ARTICLE IN BRIEF
Two new studies bring the total number of meningioma mutations identified thus far to five; the researchers believe that these account for most of these tumors.
Mutations governing signal pathways in just five genes may be responsible for many meningiomas, according to two new studies by independent teams of researchers who used genome sequencing to probe for specific genetic alterations in nearly 400 tumors.
The findings may offer potential targets for therapeutic intervention, and certain cancer drugs are already available or in clinical trials that address some of these defects. Surgery and radiation are the only current treatments.
Meningiomas, the most common nervous system tumors, develop on the meninges, the layers of tissue surrounding the brain and spinal cord. Approximately 80 percent are low-grade, slow growing tumors, but they can exert pressure on adjacent cranial nerves and blood vessels as they grow. Up to 20 percent recur despite surgery, and their growth can cause disability and even death.
Prior research has shown that the tumor suppressor gene NF2 (neurofibromin 2), on chromosome 22, is disrupted in about one-half of all cases, but the full range of other genetic changes has been unknown.
However, taken together, the two new studies bring the total number of meningioma mutations identified thus far to five, and the researchers believe that these account for most of these tumors.
In a Jan. 20 research letter published online in Nature Genetics, scientists at Harvard Medical School and the Dana-Farber Cancer Institute in Boston, reported the results of whole-genome analysis of 17 meningiomas using whole-genome sequencing or just the protein-coding regions (exomes), with focused sequencing in an additional 48 tumors.
The researchers were able to confirm NF2 inactivation in 43 percent of the meningiomas studied, while changes in other genetic “modifiers” of cell growth were found in 8 percent.
A larger international study, led by researchers at Yale University's Program in Brain Tumor Research, analyzed mutations in 300 meningiomas and found mutations in four new genes, each influencing the origin of meningiomas from different brain regions, in addition to the known defects in NF2. The study was published Jan. 24 in an online advance edition in Science.
In the first study, researchers identified mutations in two genes, called SMO (the receptor-associated protein Smoothened) and AKT1 (serine/threonine-protein kinase) in 15 percent of the tumors. AKT1 is a growth factor mediator, while SMO is part of the “sonic hedgehog” molecular signaling pathway that controls stem cell division. SMO was found in three tumors, while AKT1 was discovered in five.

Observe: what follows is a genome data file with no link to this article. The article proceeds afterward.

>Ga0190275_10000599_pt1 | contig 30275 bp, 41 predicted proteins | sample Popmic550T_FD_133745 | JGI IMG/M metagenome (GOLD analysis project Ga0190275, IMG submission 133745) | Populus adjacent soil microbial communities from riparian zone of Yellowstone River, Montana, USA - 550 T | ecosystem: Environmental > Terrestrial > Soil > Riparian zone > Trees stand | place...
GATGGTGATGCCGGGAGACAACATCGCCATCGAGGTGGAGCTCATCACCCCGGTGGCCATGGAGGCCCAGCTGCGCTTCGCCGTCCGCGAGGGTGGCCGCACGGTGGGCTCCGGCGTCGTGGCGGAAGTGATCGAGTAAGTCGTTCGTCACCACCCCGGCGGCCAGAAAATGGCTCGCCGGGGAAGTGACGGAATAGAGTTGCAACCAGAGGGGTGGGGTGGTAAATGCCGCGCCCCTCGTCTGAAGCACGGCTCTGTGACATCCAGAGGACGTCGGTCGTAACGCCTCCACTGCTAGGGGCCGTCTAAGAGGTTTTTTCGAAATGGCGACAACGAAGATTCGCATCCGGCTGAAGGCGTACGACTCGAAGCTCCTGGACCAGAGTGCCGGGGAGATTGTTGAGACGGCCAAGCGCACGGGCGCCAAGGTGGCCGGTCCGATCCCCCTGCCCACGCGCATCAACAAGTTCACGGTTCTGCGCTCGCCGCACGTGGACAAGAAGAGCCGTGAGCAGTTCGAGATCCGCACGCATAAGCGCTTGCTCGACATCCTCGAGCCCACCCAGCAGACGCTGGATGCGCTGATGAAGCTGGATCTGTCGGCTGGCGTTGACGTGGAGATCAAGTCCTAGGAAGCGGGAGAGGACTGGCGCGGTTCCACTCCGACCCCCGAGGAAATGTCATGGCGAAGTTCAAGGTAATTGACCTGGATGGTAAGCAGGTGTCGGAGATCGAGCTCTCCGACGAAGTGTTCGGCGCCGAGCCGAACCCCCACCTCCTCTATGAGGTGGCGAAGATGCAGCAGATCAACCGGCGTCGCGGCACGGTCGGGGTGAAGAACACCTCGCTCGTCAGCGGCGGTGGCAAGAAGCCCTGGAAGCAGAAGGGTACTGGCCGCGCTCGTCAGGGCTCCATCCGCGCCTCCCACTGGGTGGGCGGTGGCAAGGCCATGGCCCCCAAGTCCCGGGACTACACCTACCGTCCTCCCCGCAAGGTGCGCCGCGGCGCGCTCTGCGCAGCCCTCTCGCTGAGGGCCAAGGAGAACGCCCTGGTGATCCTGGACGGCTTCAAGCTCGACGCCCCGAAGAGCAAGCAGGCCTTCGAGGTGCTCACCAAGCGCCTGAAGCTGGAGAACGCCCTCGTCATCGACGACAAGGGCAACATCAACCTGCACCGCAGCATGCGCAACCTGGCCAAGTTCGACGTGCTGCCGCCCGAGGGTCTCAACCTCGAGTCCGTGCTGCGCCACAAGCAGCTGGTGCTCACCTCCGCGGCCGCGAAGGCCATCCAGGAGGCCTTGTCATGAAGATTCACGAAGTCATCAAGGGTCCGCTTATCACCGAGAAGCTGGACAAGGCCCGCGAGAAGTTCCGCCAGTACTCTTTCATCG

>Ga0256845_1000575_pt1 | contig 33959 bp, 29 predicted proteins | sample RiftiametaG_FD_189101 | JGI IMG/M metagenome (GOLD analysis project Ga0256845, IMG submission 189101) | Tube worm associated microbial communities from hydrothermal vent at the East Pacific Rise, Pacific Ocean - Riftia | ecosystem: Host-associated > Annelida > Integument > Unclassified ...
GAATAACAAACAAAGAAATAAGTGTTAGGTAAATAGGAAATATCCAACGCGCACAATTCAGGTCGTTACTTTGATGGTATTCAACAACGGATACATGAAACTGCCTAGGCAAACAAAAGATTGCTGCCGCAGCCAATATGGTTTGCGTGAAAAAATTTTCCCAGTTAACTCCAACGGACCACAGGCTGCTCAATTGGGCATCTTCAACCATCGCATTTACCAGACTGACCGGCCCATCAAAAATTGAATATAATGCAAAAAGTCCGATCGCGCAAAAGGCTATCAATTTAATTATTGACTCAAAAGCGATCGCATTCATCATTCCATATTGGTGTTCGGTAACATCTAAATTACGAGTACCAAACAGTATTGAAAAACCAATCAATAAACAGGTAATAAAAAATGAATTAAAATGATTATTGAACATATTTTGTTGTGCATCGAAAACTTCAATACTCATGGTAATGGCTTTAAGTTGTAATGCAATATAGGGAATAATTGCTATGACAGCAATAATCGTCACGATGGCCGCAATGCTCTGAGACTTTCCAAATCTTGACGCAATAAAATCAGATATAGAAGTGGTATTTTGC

AKT1 is part of the mTOR (mammalian target of rapamycin) gene pathway that controls cell growth and it has been associated with breast, colorectal and lung cancers. SMO has been associated with skin and brain cancers. A sixth tumor had a previously unknown mutation in the mTOR pathway.
According to lead author Rameen Beroukhim, MD, PhD, assistant professor of medicine at Harvard Medical School and the Dana-Farber Cancer Institute, the meningiomas had fewer numbers of mutations or damage than most other types of tumors.
Recurrent AKT1 mutations were found in tumors of the skull base, according to the review. Tumors with mutations in AKT1 and SMO lacked NF2 alterations and exhibited immunohistochemical signs of mTOR or hedgehog pathway activation.
“The most important thing about our findings is that these two mutations account for around 15 percent of all meningiomas and there are already drugs that inhibit these abnormal pathways in clinical use,” Dr. Beroukhim said.
Dr. Beroukhim, who is also a researcher at the Eli and Edythe L. Broad Institute of Harvard and the Massachusetts Institute of Technology, was one of three senior authors of the study. The others were William C. Hahn, MD, PhD, director of the Center for Cancer Genome Discovery at Dana-Farber, and Ian F. Dunn, MD, a neurosurgeon at Dana-Farber/Brigham and Women's Cancer Center.
“We did not find significant correlation with meningioma grade or outcome —that will take larger studies — although we did identify an AKT1 mutation in one high-grade tumor,” he said.
The second study was conducted by researchers at Yale University Cancer Center's Genetics and Genomics Research Program; Memorial Sloan-Kettering Cancer Center; and Acibadem, Marmara and Bahcesehir Universities in Istanbul, Turkey.